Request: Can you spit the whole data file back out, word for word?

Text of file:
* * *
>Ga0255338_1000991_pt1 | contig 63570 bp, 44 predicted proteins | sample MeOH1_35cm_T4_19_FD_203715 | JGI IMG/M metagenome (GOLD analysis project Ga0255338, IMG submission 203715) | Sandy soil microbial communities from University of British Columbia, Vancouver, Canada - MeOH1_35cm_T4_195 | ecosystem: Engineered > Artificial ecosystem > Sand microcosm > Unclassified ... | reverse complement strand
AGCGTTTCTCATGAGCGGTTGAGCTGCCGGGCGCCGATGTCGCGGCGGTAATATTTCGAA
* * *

>Ga0255338_1000991_pt1 | contig 63570 bp, 44 predicted proteins | sample MeOH1_35cm_T4_19_FD_203715 | JGI IMG/M metagenome (GOLD analysis project Ga0255338, IMG submission 203715) | Sandy soil microbial communities from University of British Columbia, Vancouver, Canada - MeOH1_35cm_T4_195 | ecosystem: Engineered > Artificial ecosystem > Sand microcosm > Unclassified ... | reverse complement strand
AGCGTTTCTCATGAGCGGTTGAGCTGCCGGGCGCCGATGTCGCGGCGGTAATATTTCGAA